Capitol Theatre (Wheeling, West Virginia) facts for kids
Quick facts for kidsCapitol Theatre
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|Former names||Capitol Music Hall|
|Location||Wheeling, West Virginia, United States|
|Address||1015 Main Street|
|Design and construction|
|Architect||Charles W. Bates|
The Capitol Theatre (formerly the Capitol Music Hall) is the largest theatre in West Virginia and a landmark building in the national historic district of downtown Wheeling. For many years, it has served as the home of Jamboree USA and the Wheeling Symphony Orchestra. Jamboree USA, a Saturday night live country music show broadcast on WWVA 1170 AM from 1926 until 2007, was the second-longest running radio show in the United States, second only to the Grand Ole Opry. The live music show annually drew hundreds of thousands of country music fans to Wheeling, where both local acts and nationally known celebrities such as Johnny Cash, Loretta Lynn, Merle Haggard and Charley Pride would perform.
The Capitol Theatre, designed by architect Charles W. Bates of Wheeling, was built by general contractor R. R. Kitchen at a cost of $1,000,000 and first opened on Thanksgiving day 1928. The theater initially presented movies and stage shows and later concerts by the Wheeling Symphony Society, which moved into the building in 1929. The radio station WWVA staged its first Jamboree show production at the Capitol in 1933. However, the Jamboree moved the venue to the Victoria Theatre after a year at the Capitol and the symphony followed thereafter, feeling that showing movies detracted from the musical performance. After the theater stopped showing movies, the symphony returned to the Capitol in 1961, followed years later in 1969 by the Jamboree, which had tried several different venues since the Capitol, the longest venue being the Virginia Theater. In the subsequent years, the Capitol experienced major success as the Capitol Music Hall. In 1969, WWVA moved its studio to the Capitol building, where it produced and broadcast its Jamboree music shows. The Jamboree, the show later recast as Jamboree USA, and the theater was renamed the Capitol Music Hall; it experienced major success and drew supporters from throughout the tri-state area.
In 2006, Clear Channel, which purchased WWVA and had cut the station's budget and locally originated programming to its corporate minimum (and even attempted an unsuccessful city of license move to the Akron market in 2004), ended the series to carry more syndicated programming, and later closed the theater after the building failed an annual safety inspection in the spring of 2007 and was assessed with a list of fire code violations. In addition to the theater, the Capitol Building included a ballroom, shop and recording studio, and also housed Clear Channel's other five radio stations in the region (including WWVA) which continued to use the building after the theater was closed. The Wheeling Symphony has also been playing in various other venues during this time. To address the code requirements, it was estimated that the building needed a minimum of two million dollars in repairs and renovation. As part of the spin-off of its concert business into Live Nation in 2005, Clear Channel also sold off the theater to Live Nation; Live Nation itself put the building up for sale for $850,000 in May 2007. On February 5, 2009, the Wheeling Convention and Visitors Bureau (CVB) announced that it would purchase the then-Capitol Music Hall from Live Nation at a cost of $615,000. The purchase was finalized on April 3, 2009.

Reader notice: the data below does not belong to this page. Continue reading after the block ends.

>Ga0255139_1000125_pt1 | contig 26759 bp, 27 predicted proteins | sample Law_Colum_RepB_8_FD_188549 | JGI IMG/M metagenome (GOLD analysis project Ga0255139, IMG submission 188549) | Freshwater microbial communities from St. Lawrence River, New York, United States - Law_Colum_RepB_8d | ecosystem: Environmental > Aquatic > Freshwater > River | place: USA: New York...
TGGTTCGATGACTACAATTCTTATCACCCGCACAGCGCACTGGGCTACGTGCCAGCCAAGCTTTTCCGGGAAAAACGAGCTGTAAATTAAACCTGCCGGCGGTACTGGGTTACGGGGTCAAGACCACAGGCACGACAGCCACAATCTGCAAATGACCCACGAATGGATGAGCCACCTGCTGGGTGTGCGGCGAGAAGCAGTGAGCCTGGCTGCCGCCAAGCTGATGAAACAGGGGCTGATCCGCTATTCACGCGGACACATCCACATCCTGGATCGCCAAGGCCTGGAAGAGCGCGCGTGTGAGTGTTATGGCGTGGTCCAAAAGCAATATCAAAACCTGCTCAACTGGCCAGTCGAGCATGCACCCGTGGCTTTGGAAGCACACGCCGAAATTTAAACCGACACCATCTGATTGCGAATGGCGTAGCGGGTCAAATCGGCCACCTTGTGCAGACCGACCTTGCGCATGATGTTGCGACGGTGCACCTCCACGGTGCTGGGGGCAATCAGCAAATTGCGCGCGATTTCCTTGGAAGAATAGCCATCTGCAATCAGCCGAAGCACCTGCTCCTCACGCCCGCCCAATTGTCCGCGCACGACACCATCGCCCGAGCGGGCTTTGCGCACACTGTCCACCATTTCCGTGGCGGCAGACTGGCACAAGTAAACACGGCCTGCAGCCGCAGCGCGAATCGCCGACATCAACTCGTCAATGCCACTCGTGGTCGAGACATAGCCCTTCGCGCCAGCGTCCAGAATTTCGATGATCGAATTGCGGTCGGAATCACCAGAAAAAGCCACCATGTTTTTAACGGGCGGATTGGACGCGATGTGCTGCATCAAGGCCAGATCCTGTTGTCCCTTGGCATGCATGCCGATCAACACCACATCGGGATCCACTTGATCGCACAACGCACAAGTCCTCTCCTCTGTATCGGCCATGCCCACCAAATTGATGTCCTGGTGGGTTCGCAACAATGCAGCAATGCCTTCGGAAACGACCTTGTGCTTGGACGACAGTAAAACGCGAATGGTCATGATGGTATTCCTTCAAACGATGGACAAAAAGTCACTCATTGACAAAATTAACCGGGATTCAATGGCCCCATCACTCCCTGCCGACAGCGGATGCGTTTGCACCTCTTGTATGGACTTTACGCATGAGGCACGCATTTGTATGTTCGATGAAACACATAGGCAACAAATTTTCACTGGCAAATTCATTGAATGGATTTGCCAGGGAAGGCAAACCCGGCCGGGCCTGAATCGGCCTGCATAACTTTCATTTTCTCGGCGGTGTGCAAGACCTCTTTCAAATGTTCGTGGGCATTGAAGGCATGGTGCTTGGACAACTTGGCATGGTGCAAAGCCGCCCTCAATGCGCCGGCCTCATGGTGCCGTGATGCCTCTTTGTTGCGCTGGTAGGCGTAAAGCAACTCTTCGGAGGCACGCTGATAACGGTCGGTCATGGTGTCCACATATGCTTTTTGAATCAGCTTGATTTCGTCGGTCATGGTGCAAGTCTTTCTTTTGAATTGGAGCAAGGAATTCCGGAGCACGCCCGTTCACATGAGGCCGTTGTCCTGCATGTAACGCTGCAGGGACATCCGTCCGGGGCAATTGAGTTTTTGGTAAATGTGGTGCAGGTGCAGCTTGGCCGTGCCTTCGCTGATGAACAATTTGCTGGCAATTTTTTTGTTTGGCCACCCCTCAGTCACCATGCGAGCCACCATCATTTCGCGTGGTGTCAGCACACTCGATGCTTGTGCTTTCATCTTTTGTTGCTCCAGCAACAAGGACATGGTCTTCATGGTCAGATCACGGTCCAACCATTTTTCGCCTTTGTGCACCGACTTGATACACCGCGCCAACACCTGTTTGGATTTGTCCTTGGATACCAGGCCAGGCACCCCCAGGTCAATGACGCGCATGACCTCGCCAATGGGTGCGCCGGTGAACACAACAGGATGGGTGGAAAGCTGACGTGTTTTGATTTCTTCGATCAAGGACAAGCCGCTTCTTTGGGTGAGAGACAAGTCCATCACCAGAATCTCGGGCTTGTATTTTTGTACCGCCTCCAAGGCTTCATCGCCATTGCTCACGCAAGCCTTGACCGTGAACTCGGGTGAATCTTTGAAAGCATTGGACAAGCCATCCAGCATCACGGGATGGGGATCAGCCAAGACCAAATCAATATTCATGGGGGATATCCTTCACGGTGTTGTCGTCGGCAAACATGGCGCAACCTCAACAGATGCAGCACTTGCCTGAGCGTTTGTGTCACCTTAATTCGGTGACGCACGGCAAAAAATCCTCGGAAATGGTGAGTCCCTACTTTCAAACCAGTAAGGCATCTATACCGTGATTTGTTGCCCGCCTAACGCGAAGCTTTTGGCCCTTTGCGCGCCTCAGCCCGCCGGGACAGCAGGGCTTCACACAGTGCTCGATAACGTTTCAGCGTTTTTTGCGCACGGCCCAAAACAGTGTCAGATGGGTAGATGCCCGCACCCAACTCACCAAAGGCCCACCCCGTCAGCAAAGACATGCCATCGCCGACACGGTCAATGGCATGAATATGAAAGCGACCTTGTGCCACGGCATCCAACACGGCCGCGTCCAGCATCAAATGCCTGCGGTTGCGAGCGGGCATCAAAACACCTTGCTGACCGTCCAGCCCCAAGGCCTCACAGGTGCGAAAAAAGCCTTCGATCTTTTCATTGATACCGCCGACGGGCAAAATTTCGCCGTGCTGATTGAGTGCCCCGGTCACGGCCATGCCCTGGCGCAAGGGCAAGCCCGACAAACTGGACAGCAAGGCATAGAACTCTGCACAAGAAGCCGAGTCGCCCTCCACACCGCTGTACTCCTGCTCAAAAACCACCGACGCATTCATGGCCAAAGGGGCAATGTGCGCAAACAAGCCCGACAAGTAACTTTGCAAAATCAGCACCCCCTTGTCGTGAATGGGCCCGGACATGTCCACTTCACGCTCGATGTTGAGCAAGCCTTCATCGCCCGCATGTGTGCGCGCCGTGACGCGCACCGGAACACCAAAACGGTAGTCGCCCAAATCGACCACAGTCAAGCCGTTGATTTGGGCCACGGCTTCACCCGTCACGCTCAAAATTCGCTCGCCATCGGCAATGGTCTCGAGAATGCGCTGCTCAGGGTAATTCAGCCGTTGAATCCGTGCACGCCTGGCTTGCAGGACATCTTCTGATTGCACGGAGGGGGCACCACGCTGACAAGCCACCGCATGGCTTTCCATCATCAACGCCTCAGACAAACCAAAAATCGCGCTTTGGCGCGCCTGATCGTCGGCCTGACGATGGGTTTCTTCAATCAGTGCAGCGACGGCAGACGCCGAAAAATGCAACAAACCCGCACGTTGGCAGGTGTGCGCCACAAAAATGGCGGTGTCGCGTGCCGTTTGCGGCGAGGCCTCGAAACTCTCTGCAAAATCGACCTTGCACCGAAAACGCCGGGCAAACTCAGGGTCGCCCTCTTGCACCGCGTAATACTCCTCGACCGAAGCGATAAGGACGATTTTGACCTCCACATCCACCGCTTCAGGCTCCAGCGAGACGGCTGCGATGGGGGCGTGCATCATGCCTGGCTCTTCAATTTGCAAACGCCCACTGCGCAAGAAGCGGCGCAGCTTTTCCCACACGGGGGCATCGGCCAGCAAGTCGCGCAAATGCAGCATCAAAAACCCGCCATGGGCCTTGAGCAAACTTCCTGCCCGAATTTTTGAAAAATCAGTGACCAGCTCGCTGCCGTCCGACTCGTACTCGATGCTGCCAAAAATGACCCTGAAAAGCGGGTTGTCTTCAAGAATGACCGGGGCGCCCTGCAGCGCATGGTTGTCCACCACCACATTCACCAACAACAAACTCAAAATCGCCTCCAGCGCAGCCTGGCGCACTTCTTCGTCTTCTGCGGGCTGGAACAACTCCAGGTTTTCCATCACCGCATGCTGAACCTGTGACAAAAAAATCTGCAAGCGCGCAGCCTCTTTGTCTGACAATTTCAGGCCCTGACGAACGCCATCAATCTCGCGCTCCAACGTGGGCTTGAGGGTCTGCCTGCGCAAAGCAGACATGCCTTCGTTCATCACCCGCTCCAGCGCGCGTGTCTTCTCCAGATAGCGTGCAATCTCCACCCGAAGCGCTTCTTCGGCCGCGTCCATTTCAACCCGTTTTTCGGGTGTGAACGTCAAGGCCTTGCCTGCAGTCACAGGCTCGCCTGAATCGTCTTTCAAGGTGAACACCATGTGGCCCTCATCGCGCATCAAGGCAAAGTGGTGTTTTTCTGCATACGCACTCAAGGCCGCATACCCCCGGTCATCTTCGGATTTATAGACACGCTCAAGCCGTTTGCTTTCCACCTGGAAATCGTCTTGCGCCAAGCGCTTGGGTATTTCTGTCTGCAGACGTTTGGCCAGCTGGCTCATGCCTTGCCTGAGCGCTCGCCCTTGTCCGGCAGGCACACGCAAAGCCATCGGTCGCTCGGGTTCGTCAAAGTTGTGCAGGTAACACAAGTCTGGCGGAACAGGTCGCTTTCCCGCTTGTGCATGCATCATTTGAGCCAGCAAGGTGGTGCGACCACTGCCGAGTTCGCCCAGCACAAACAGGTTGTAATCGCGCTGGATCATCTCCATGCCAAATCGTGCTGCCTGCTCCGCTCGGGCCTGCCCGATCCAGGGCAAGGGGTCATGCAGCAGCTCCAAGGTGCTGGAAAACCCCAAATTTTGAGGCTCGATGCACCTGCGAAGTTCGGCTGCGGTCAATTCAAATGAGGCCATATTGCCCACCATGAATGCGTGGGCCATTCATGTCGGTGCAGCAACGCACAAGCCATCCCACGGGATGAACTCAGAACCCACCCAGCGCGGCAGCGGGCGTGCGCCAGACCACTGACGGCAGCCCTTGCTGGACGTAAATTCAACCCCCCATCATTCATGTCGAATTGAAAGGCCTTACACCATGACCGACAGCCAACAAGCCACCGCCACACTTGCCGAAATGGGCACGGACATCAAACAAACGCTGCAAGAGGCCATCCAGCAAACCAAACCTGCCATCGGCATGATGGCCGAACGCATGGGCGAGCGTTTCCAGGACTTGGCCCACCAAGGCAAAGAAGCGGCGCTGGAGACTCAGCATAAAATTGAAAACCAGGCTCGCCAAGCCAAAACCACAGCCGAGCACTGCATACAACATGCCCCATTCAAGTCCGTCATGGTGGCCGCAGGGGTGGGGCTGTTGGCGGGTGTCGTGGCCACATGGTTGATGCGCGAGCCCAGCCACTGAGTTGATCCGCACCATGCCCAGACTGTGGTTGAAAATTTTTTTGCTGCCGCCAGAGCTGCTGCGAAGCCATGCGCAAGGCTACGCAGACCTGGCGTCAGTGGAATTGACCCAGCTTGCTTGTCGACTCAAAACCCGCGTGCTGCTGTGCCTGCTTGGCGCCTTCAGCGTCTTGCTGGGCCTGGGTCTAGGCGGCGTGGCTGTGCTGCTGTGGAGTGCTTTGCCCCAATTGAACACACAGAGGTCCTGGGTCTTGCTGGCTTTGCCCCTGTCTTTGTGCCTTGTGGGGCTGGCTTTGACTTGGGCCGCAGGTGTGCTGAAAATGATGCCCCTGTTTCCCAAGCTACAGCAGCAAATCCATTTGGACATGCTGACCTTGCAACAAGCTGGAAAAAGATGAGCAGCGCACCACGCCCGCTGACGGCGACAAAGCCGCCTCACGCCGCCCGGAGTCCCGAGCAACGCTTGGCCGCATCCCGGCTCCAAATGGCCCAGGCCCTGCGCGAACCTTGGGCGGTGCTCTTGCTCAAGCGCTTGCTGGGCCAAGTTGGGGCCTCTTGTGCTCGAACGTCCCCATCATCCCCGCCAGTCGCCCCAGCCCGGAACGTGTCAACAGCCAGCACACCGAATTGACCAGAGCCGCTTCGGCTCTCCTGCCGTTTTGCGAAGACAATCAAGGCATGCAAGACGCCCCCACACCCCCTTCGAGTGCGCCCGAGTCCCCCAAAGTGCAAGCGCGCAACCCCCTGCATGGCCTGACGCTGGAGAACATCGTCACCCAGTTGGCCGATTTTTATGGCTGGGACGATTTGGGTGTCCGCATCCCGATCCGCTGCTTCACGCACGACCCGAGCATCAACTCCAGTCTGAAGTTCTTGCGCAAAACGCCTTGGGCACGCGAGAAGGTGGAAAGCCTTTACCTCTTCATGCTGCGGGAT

In early 2009, after the 81-year-old, 2,400-seat theater had been closed for nearly two years, a group of local organizations partnered together and purchased the theater from concert promoter Live Nation for $615,000. Initially, the Ohio Valley Area Development Corporation will take title of the property. The coalition of local groups, which includes the Wheeling-Ohio County Convention and Visitors Bureau, Wheeling National Heritage Area Corporation, Regional Economic Development Partnership and the City of Wheeling, has undertaken to raise $8 million to restore the building, which is seen as a central piece of revitalizing the downtown entertainment district. The Greater Wheeling Sports and Entertainment Authority, which now operates the theater, has seen tremendous success in its first year of operation. Numerous shows have played to sold-out crowds over its first eight months since its re-opening. By the end of 2010, theater will offer new expanded concessions and lounge area (mid-May 2010), new larger handicap-accessible restrooms (mid-May 2010) an elevator, and a remodeled ballroom. The newly remodeled ballroom will be easily accessible by the new elevator and will be open before many events as a restaurant. This area will also be available for rentals for receptions. This area may also feature smaller concerts, dances, and comedy acts.In June of 2019,the theatre's mortgage through Community Bank was retired. The Wheeling/Ohio County Convention and Visitors Bureau under the direction of Frank O'Brien satisfied loans for the theatre's purchase and safety upgrades. The CVB is the sole owner of the theatre and has an operating agreement with the city's of Wheeling's Sports and Entertainment Authority. An average of 52-thousand patrons attend concerts, shows and special community activities each year at the historic the theatre generating an estimated positive economic impact between $3 and $5-million per year.<ref>Wheeling/Ohio County Convention and Visitors Bureau /ref>
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